Travellers visiting Gujarat should be aware that the majority of food served in the state is vegetarian. In bigger places like Ahmedabad and Baroda, finding non-vegetarian food is less of a problem than in smaller places. If you visit Bhavnagar, the Nilambagh Palace Hotel serves very good food – both veg and non-veg. Many people hanker after Gujarati thalis, but I am not one of these people. Those who are not on the Gujarati meals can easily find well-prepared south Indian vegetarian food like dosas, idli, and vada. Pizzas are also widely available, often with excellent tomato sauce made with fresh tomatos.
Another thing to consider when planning your trip to Gujarat is that it is a dry state: alcohol is not served in any public places. It is possible to get a permit (I have no idea how) to be allowed alcohol ‘for medical purposes’ (!) Gujaratis and others desperate for booze can cross the border into either Daman or Diu, both of which were Portuguese colonies until 1961. Now they are administered not by the State of Gujarat, but by the Central Government of India – they are Union Territories. Alcohol is freely available at almost duty-free places in these tiny places, both of which are well-worth visiting.
If you are thirsty, there are plenty of soft drinks available including the refreshing watered down yoghurt drink chhas (also known as ‘buttermilk’). Tea is the prevalent hot drink. We found it hard to get decent coffee, let alone any coffee. Most Gujaratis in Kutch and Saurashtra seem to be keen tea drinkers.
Discover more about journeying through Gujarat in Adam Yamey’s new book:
The village of Durgapur is 5 kilometres northwest of Mandvi. In the past, when the water table was higher, the land around this place was very fertile. The farmers who lived in Durgapur became quite affluent. Nowadays, the ground is unproductive, but the elegant, richly decorated houses of the village attest to its inhabitants’ former prosperity. Many of the houses have first floor balconies which project over the roadways. These balconies have lovely carved wooden balustrades and are shaded by canopies supported by carved wooden pillars and fringed by delicately carved strips of wood. Many of the older houses have crafted stone window frames and intricately decorated wooden entrance doors.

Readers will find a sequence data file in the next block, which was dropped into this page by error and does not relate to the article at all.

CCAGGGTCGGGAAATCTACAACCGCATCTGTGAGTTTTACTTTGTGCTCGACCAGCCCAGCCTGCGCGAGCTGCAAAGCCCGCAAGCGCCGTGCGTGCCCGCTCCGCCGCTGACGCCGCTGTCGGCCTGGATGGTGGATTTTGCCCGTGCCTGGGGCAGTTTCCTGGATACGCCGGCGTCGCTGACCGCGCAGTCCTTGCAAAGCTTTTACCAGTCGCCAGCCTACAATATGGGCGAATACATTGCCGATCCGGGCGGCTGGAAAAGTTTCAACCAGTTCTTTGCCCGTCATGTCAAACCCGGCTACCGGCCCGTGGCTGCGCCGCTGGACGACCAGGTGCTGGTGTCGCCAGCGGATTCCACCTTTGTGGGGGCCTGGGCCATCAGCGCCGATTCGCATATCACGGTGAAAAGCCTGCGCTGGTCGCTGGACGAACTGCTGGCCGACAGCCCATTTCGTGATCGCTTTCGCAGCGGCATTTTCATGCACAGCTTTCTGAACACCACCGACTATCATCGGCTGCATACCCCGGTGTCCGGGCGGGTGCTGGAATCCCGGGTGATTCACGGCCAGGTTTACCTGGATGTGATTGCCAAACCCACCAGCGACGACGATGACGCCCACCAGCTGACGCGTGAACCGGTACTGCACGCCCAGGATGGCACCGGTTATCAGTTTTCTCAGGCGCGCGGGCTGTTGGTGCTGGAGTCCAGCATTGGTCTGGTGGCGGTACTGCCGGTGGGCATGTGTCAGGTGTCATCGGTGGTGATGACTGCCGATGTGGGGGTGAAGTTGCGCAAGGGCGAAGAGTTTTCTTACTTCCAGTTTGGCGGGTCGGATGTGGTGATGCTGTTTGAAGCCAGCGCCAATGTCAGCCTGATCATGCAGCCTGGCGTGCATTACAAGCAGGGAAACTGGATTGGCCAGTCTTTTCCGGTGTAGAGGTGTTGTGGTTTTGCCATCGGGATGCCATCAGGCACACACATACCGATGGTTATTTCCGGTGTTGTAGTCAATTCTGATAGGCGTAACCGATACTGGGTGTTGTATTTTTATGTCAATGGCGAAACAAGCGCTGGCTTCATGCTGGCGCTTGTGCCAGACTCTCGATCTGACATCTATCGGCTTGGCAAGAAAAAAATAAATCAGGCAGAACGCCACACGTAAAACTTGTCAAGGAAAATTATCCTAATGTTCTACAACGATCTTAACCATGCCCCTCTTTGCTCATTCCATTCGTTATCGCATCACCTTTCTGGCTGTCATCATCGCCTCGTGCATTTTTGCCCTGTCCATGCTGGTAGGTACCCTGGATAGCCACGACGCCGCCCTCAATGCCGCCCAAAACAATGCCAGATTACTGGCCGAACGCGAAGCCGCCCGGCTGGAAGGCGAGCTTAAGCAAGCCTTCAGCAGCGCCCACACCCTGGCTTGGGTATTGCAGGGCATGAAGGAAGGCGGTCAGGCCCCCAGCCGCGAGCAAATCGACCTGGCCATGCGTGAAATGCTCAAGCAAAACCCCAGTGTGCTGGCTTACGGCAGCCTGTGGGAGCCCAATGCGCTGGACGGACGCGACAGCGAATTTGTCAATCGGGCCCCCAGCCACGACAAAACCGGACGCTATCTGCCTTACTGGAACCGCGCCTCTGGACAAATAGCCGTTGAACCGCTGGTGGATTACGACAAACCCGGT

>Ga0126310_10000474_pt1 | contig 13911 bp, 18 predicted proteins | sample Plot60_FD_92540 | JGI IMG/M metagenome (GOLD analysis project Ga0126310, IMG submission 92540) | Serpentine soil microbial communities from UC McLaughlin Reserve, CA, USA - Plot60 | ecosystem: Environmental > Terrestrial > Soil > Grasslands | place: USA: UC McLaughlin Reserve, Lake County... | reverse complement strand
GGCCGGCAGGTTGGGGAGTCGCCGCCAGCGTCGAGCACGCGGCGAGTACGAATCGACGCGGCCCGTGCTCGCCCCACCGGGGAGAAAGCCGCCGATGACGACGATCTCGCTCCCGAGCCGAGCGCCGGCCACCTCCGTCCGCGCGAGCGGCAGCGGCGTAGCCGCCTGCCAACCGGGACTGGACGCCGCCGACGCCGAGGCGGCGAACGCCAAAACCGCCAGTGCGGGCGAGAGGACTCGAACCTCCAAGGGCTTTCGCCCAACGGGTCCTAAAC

Today, many houses in the village have been bought by wealthy folk from Bombay, who have also built new homes there. Recently, a large new health centre has been built by members of the Jain community for their own use.
Get to know Gujarat better: boat-building in Kutch Mandvi
Gujarat has long been an important maritime interface between India and the rest of the world, especially Europe, Africa, and the Middle East. Many of its folk have been, and continue to be, involved in mercantile activities, sailing, and boat-building.
Mandvi in Kutch, which until 1947 was an independent princely state and is now part of Gujarat, used to be an important sea port. It is famed for its boat-building, which continues briskly even today. The wooden dhows constructed in Mandvi are now mostly built for customers in Dubai. They are built alongside the River Rukmavati that runs through Mandvi.
The timber used is ‘sal’ wood (Shorea robusta) that grows in Malaysia. This wood is both extremely durable and water-resistant.
With the exception of electrical saws, much of the construction employs age old techniques as can be seen in these pictures taken by Adam Yamey in early 2018.
Discover much more about Kutch and the rest of Gujarat in “Travels Through Gujarat, Daman, and Diu” by Adam Yamey, available in paperback by clicking HERE
The same book is available on Kindle by searching Amazon for “Travelling through Gujarat, Daman, and Diu“
Mandvi is a small but significant seaport on the coast of Kutch. Formerly an independent kingdom, Kutch is now part of Gujarat State.
Here are some brief excerpts about Mandvi from Adam Yamey’s paperback book “Travels through Gujarat, Daman, and Diu” (click here:NOW! )